Gutsue Holiday Mini 20185 3

Jessica Gutsue

-Bachelor’s degree in dietetics from Michigan State University,
-Master’s degree in dietetic education from Western Michigan University
-Member of the Academy of Nutrition and Dietetics Association since 2008
-Nutritionist at Cultivate Nutrition

About Me


Be good to your heart!

 Be good to your heart!  Follow the advice from the American Heart Association.

Lower consumption of the bad fats:  saturated and trans fat.  Saturated fats are usually found in all fatty animal products including meat and dairy, especially cheese.  Trans fats are found in many fried foods and processed foods made with partially hydrogenated fats, like margarine, crackers, cookies, baked goods and frozen entrées and desserts.  Many studies have shown that decreasing fat in the diet, while increasing fiber from fruits, vegetables, beans and whole grains, is the key to long-term weight control and will help control your cholesterol too!  See the chart below for some common sources of saturated and trans fat sources:



Common Sources of Saturated

Fat and Trans Fat in

the American Diet

Food                          Saturated Fat(g) Trans Fat(g)

Prime rib steak 12 oz.          36              n/a

Cupcake                                15                5

Pot Pie                                   15              14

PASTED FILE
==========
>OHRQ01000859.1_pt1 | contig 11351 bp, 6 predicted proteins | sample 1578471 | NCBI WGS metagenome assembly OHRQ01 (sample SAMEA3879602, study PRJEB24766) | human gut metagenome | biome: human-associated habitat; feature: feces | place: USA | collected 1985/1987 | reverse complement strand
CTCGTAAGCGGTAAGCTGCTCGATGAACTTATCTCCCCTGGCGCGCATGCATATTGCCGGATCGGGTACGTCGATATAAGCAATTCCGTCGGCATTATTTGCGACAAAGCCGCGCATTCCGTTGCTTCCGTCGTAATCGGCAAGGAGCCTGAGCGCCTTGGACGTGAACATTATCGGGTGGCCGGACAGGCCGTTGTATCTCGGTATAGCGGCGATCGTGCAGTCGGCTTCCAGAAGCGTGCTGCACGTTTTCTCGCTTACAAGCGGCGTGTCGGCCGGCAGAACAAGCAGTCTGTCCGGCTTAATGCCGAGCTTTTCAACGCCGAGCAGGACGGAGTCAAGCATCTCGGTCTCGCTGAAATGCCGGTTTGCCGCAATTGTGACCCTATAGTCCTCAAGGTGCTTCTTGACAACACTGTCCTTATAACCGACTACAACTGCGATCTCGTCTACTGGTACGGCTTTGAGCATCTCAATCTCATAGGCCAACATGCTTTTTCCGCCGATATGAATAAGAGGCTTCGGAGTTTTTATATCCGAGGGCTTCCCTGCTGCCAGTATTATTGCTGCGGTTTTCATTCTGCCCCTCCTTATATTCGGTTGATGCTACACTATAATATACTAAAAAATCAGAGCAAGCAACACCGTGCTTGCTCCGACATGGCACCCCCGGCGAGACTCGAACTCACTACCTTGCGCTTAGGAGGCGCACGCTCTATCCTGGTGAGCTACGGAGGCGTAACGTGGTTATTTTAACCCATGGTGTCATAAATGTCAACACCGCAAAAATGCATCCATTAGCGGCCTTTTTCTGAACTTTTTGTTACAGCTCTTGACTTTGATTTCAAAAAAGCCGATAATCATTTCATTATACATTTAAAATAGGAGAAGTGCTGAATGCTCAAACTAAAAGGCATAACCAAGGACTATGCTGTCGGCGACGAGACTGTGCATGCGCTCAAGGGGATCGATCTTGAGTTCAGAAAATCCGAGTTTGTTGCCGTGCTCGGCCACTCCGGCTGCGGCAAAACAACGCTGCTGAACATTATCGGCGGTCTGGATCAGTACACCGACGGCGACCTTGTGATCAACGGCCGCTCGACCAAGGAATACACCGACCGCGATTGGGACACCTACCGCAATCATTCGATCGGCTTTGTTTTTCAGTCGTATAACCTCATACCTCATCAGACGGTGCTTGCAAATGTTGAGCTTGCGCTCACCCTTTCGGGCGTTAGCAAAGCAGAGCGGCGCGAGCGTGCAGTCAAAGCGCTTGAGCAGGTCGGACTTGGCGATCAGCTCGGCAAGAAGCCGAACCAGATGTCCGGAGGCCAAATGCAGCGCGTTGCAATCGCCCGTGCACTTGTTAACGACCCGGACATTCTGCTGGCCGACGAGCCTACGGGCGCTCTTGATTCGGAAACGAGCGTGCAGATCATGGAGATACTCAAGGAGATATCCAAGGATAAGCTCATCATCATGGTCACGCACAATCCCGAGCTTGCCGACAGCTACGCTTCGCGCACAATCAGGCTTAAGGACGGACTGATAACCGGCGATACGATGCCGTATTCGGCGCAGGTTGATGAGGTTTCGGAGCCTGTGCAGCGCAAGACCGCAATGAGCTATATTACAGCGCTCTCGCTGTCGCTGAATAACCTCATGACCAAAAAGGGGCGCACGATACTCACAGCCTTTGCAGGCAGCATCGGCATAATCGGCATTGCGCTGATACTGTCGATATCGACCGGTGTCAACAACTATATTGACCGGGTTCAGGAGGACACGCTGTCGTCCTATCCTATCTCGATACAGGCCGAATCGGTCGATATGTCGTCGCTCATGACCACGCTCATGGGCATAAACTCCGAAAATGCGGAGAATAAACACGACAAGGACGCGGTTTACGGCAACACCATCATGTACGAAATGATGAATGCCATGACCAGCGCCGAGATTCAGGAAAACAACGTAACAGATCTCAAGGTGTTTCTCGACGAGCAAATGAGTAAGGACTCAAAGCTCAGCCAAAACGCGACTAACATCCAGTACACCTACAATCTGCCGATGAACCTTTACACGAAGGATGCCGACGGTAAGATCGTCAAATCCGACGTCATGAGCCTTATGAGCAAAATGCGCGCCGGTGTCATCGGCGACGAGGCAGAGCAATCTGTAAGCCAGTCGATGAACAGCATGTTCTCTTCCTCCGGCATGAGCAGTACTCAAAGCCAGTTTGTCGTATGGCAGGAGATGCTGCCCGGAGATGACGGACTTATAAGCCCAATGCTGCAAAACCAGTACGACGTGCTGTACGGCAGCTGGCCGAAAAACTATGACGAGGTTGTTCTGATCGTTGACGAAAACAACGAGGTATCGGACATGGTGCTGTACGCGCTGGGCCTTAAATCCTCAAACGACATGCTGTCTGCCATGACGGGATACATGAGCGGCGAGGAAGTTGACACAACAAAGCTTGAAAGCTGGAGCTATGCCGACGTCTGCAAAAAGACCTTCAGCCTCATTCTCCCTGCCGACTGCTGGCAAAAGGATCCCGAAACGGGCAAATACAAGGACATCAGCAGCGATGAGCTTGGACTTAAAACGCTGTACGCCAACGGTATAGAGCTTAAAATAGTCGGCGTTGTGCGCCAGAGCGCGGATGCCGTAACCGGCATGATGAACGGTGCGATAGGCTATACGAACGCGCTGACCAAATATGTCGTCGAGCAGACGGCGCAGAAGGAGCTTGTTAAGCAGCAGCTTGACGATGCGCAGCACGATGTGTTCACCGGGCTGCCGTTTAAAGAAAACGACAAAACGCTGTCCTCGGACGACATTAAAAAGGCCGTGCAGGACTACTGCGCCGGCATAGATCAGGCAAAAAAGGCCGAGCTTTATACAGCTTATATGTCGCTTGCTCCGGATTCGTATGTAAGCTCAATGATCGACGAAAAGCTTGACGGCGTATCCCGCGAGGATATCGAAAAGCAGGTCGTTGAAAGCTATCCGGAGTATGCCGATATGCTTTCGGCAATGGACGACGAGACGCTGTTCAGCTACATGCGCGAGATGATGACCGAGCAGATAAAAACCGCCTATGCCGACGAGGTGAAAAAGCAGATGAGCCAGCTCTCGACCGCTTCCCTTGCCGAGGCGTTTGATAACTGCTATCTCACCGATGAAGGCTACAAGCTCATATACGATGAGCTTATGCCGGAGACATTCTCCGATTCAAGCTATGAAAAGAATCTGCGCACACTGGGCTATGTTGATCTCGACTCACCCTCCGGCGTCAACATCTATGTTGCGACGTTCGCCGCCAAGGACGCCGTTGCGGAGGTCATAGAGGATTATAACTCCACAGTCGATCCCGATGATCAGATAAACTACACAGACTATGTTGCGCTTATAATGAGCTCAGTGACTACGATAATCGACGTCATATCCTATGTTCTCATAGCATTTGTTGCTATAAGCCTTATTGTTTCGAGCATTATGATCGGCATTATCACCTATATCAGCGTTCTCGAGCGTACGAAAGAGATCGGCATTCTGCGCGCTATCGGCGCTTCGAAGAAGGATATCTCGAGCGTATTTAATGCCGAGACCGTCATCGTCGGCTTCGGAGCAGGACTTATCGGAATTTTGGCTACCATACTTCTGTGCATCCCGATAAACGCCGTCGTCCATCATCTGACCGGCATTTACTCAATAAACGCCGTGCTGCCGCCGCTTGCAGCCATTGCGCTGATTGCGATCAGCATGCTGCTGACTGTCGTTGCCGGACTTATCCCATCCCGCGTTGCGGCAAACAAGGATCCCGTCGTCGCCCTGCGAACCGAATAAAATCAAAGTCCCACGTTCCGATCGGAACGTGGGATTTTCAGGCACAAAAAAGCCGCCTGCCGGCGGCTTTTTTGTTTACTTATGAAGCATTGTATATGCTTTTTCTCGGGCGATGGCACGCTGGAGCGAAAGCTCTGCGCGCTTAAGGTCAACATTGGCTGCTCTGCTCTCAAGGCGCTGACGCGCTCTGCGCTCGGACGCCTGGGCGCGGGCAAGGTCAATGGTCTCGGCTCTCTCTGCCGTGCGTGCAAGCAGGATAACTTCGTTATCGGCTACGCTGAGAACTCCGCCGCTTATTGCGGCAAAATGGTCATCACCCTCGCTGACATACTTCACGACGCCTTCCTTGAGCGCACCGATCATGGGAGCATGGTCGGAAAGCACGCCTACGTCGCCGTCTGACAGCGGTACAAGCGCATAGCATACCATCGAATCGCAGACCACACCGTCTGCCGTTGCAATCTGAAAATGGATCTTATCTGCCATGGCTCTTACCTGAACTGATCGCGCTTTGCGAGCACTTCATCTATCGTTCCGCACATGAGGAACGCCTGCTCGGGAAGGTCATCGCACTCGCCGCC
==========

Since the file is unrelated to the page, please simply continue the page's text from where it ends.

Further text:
Cheeseburger, double        11.5            1.5

Cheese, 1 oz.                         6              n/a

French fries, large                 6                8

Cake donut                             5                4

Chicken Nuggets, 10            5                2.5

Cake, 1 slice                           5                1

Pizza, 1 slice                           4.5           n/a

Whole milk, 1 cup                  4.5           n/a

Mac and Cheese                   3.5             1

Oatmeal Raisin Cookie         2.5            4.5

Fried chicken, drumstick      2.5            1.5

Biscuit                                                  2               3.5

Sources:,,,, USDA database

Lower consumption of sugar, especially from beverages because it promotes weight gain.  Sugar is commonly found in beverages, cookies, desserts, ice cream and sweetened cereals. 

Lower consumption of sodium. Most individuals need to cut their sodium by at least half.  The American Heart Association recommends no more than 2,300 mg of sodium.  The Institute of Medicine and the Dietary Guidelines for Americans recommend an even lower amount, 1,500 mg of sodium daily.  Most people eat too much sodium from processed foods and restaurant foods.

Make your lifestyle healthier.  If you smoke try to quit.  Attain and maintain a healthy body weight and be more physically active.  Try to get at least 30 minutes of exercise daily.   

Visit the “How to eat to lower cholesterol and triglycerides” tab on the Nutrition page for more specific information. 

You can also visit the American Heart Association’s website for more information at


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